A beach is a strip of coastal land that borders a body of water, often with a sandy shore. This land is subject to constant erosion by waves and winds that carry sand and other loose materials from one place to another, changing the shape of beaches every day. Beaches also have a variety of marine organisms, from tiny single-celled algae to crabs and sea anemones.
The characteristics of a beach depend on the type and amount of sediment that is present, the speed of currents and wind, and the turbidity of the surrounding ocean waters. A beach may have a dunes or bluffs on its sides, and it can be covered with a thick layer of sand that is compacted by the weight of people and animals walking on it. Beaches that are dominated by plants with complex network root systems can be more resistant to erosion, as these plants slow the flow of water and wind around them.
Unlike most other terrestrial habitats, the sea is a very dynamic environment. Its constantly ebbing and flowing water, currents and sand transports, moves and deposits materials at an amazing rate, and creates many different types of beaches. The most common types of beaches are sand and shingle beaches. These are made of sand particles that have been eroded from rocks offshore and then washed up by waves. Other types of beaches are rocky coastlines that have been shaped by wave action into more natural forms, such as coves and cliffs.
A beach can be a popular recreational area, with the most famous being Atlantic and Pacific coasts of the United States. They have a variety of facilities for public use, including lifeguard stations, changing rooms, showers and shacks. Many beaches have restaurants, bars and other hospitality venues. They can be a major tourist attraction and a primary source of local income, especially in areas that are heavily influenced by commercial beach tourism industries.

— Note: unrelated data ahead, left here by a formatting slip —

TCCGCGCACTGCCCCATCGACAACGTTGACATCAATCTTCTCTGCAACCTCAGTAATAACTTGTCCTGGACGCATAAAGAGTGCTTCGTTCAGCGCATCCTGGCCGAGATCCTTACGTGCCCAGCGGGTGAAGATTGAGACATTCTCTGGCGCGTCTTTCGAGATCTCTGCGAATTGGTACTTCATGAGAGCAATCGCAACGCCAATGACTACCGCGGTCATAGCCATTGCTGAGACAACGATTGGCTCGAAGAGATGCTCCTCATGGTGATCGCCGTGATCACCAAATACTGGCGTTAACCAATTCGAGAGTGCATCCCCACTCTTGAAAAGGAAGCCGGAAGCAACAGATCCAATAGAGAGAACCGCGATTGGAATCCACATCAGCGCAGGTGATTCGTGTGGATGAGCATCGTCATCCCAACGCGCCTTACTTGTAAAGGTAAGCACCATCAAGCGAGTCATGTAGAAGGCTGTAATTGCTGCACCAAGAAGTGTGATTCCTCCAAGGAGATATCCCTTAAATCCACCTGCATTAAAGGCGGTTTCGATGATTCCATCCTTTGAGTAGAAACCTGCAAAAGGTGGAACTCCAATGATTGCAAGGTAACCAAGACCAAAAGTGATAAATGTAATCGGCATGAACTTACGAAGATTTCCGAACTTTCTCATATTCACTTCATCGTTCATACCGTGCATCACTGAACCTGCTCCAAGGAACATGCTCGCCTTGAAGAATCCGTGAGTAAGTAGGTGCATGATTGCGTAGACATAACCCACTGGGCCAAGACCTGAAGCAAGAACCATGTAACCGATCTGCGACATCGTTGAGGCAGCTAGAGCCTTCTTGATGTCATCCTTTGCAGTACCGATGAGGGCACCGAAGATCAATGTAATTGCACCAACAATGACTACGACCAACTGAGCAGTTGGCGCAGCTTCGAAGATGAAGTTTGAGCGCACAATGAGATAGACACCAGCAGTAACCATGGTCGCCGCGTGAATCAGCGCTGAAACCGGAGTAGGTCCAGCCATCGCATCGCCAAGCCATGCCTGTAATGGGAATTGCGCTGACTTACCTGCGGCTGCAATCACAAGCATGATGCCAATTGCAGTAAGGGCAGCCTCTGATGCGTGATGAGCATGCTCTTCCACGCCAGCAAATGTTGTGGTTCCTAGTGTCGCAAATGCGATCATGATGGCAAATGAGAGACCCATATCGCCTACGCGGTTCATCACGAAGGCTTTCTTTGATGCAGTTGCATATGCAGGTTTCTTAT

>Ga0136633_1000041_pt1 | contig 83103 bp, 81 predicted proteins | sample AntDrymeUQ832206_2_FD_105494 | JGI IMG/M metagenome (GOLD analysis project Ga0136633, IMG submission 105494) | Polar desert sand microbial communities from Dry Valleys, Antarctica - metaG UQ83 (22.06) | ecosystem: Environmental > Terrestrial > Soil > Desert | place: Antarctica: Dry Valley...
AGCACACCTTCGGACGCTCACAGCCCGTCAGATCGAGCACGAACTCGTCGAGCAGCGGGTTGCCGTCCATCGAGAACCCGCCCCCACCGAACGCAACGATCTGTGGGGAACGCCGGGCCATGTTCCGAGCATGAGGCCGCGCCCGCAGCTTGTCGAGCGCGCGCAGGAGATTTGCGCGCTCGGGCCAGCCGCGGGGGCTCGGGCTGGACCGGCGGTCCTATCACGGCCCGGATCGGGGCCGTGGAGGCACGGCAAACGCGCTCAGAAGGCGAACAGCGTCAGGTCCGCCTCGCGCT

In most places, the dominant feature of a beach is its sand, which may be comprised of fine grains of sand or rounded sand pebbles. Other beach materials include coral fragments and shells, and the skeletal remains of marine organisms that have washed ashore. Some beaches have a thick layer of compacted sand at their crest called a beach berm, with a thinner lower layer of looser material known as a beach slope or face.
During a storm, wave action carries sand from the surf zone (the area just in front of where the waves break) to the beach, depositing it as they recede. This process, called longshore drift, occurs on both coasts of the United States. The net movement of sand on American beaches is southward, because most of the large waves come from the North Pacific on the west coast and the North Atlantic on the east. In contrast, most of the sand moving up and down on Hawaiian beaches is northward. This is because Hawaii is closer to the source of the swells than is the United States.